110. Zach Duke, 27, Pittsburgh Pirates – Can you really have a breakout season when you lead your league in losses? Sure and it’s just another example of how misleading a W-L record is when judging a starting pitcher. Duke even made the All-Star Game last year thanks to a 3.29 ERA, 1.21 WHIP and eight wins for the lowly Pirates. Things unraveled a bit after the break, but the year ended up as his best full season (he went 8-2 with a 1.81 ERA in 85 innings his rookie year). Like so many at the bottom of this tier, he is a low strikeout, control artist type reliant upon limiting free passes and keeping the ball in the yard for his success. Last year was his first 2.0 or better K/BB since that rookie stint and not surprisingly it yielded his best results yet. I have a hard time trusting sub-6.0 K/9 guys myself, let alone sub-5.0 guys like Duke, but if he can get back up to his previous 51% groundball mark and continue to shave down his H/9 (9.8 H/9 in 2009 came after 10.7, 13.5 and 11.2 marks from 2006-2008), then he can have some value. Right now his value lies as a home/away spot starter: 4.44 ERA at PNC, 4.86 elsewhere in the last three years and a 3.85/4.28 split in 2009.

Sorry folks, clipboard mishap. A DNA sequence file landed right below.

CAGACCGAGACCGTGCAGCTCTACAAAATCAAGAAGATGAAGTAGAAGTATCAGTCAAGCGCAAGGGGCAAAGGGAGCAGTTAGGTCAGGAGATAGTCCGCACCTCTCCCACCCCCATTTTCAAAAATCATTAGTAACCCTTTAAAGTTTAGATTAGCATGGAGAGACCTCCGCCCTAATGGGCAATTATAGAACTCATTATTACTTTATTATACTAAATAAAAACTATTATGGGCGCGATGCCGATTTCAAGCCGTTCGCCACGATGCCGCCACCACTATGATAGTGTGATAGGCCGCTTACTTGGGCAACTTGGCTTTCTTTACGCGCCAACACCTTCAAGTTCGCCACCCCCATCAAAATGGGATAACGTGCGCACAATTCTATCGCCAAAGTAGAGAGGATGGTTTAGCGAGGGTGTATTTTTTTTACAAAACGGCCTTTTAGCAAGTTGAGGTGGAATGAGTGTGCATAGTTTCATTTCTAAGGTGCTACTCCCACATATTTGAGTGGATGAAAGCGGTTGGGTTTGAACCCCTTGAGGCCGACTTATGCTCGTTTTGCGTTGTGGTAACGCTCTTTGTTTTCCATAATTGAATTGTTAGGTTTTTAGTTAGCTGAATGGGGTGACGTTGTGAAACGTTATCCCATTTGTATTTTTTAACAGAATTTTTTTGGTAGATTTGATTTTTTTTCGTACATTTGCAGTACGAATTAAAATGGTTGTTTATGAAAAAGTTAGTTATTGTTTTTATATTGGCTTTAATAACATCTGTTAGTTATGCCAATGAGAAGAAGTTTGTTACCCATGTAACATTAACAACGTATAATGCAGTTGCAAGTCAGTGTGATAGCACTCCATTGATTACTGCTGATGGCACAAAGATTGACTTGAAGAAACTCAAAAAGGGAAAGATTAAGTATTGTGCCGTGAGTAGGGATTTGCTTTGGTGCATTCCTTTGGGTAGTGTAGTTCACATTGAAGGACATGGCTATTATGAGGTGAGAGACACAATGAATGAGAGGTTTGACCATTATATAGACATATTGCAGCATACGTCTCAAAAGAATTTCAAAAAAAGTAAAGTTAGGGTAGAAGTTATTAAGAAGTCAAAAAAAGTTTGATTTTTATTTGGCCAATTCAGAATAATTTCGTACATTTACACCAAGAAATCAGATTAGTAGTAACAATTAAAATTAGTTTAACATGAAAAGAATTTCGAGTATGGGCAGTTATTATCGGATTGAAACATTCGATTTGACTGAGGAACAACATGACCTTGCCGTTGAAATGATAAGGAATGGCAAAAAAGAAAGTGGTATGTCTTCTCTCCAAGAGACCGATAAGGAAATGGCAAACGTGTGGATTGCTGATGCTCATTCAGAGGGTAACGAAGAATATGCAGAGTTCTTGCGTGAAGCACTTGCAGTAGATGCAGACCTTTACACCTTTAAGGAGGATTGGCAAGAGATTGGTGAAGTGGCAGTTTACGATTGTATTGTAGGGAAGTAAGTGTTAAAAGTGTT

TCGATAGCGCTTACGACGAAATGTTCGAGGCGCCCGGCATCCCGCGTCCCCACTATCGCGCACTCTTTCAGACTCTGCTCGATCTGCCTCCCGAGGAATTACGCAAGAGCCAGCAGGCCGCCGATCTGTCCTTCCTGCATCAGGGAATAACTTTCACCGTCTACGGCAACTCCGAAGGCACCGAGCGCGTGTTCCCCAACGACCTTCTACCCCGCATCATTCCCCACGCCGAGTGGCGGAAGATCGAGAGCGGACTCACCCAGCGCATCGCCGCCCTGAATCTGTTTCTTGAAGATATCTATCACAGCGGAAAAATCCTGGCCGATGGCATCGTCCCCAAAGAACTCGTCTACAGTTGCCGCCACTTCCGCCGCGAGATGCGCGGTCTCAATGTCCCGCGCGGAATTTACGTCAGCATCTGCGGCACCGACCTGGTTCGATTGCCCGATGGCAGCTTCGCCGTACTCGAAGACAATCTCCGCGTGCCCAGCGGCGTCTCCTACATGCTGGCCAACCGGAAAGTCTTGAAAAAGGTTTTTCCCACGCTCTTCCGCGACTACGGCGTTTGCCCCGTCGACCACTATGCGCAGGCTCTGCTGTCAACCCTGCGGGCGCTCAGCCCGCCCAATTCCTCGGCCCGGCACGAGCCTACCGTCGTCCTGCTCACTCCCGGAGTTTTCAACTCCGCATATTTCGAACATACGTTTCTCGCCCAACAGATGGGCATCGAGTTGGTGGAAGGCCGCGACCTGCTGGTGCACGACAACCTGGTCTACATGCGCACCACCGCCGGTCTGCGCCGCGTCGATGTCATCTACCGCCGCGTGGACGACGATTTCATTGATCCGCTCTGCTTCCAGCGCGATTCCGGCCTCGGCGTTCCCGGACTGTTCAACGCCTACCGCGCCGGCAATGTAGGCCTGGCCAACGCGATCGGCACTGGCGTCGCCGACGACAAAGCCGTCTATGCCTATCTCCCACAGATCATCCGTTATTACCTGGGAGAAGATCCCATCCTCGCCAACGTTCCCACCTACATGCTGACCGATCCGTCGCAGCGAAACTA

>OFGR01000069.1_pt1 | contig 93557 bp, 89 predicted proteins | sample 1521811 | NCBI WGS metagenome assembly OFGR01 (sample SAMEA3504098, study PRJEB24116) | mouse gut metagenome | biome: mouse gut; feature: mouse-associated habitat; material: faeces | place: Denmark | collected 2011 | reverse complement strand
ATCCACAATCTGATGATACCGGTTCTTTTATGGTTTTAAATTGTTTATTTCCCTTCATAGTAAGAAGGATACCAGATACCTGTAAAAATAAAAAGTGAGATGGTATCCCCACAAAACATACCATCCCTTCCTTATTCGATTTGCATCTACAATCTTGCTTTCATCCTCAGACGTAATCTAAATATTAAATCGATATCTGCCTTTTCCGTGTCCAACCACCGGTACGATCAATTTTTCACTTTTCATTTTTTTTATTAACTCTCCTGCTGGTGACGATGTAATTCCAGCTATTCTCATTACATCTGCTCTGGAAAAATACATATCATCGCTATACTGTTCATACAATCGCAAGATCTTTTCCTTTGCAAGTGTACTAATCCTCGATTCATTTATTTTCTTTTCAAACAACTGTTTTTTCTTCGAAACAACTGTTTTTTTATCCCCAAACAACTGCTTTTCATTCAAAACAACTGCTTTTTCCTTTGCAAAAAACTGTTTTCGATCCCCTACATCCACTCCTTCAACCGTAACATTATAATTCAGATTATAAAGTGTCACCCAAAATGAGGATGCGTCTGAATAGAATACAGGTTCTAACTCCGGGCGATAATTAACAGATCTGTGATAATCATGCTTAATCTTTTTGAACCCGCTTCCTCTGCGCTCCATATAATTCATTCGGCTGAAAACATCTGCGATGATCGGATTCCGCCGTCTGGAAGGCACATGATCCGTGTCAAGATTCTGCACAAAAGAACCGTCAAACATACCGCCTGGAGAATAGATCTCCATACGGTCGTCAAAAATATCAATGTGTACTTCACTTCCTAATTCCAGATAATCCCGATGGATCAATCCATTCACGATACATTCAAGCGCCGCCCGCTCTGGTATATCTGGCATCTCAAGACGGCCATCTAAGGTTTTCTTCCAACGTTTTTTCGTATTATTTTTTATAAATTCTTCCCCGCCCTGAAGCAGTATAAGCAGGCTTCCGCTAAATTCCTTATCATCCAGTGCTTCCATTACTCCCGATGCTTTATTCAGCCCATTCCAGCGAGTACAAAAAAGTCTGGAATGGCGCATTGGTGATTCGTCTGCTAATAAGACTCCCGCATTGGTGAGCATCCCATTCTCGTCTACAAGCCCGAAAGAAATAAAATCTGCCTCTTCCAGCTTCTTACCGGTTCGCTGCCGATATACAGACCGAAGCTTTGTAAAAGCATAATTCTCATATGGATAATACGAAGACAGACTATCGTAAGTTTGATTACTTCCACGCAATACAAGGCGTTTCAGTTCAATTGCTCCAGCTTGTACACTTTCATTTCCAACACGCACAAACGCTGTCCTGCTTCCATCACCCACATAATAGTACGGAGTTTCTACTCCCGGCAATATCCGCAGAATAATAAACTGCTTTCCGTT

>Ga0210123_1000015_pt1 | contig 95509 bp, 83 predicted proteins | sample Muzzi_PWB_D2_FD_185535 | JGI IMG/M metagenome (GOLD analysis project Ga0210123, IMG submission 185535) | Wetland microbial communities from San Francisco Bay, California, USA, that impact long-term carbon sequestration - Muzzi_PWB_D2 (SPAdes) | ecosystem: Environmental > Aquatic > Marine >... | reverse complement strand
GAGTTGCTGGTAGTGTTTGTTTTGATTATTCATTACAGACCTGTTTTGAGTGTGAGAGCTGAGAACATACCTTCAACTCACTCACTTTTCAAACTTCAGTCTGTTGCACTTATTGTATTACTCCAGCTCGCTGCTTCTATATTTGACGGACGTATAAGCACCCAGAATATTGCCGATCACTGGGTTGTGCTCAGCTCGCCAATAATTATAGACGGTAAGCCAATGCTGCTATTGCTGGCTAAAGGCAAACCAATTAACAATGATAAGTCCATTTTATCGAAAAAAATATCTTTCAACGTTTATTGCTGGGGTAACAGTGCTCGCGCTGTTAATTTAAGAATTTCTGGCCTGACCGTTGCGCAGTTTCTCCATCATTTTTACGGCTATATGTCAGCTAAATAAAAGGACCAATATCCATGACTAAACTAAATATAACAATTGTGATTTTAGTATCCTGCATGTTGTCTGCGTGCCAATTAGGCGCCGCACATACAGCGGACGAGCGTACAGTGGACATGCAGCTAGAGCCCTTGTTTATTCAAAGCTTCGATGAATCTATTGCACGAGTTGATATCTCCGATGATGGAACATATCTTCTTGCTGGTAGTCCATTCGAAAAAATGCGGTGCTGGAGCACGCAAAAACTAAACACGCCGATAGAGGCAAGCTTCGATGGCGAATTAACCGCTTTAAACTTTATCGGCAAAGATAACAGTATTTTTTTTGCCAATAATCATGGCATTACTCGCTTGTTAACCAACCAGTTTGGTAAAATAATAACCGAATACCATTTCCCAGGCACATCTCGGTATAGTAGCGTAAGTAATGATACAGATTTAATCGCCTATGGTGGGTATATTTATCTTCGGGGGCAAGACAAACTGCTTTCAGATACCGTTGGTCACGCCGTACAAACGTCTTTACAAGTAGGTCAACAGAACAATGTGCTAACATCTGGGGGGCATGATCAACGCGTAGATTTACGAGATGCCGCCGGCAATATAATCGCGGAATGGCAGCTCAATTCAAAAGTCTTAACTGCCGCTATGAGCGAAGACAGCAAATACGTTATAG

109. Doug Davis, 34, Milwaukee Brewers – Davis is to WHIP what a Jack Cust or Carlos Pena is to batting average. Allowing at least a hit per inning on average and walking more than four per nine has led four straight seasons of 1.50+ WHIP for Davis. His WHIP is like death and taxes, you can set your watch to it, but that doesn’t make him completely worthless. In that same four year stretch, he has just one completely unusable ERA (4.91 in 2006), otherwise his 4.25, 4.32 and 4.12 marks the last three years over an average of 181 innings has legitimate value. He will strike a decent number of batters out, too, with a career 6.7 mark. He returns to Milwaukee this year where he had that ugly 4.91 ERA, but also where his two best seasons took place the two years prior to that blowup. In 2004 and 2005, he threw 430 innings of 3.62 ERA with a non-Davis-like 1.30 WHIP thanks to just 3.6 BB/9. He also struck out nearly eight batters per nine innings. I’m not saying he will recapture that magic in 2010. Pay for 2009 repeat, but pray for some of the Miller Park magic where he has posted a 3.37 ERA in 372 innings.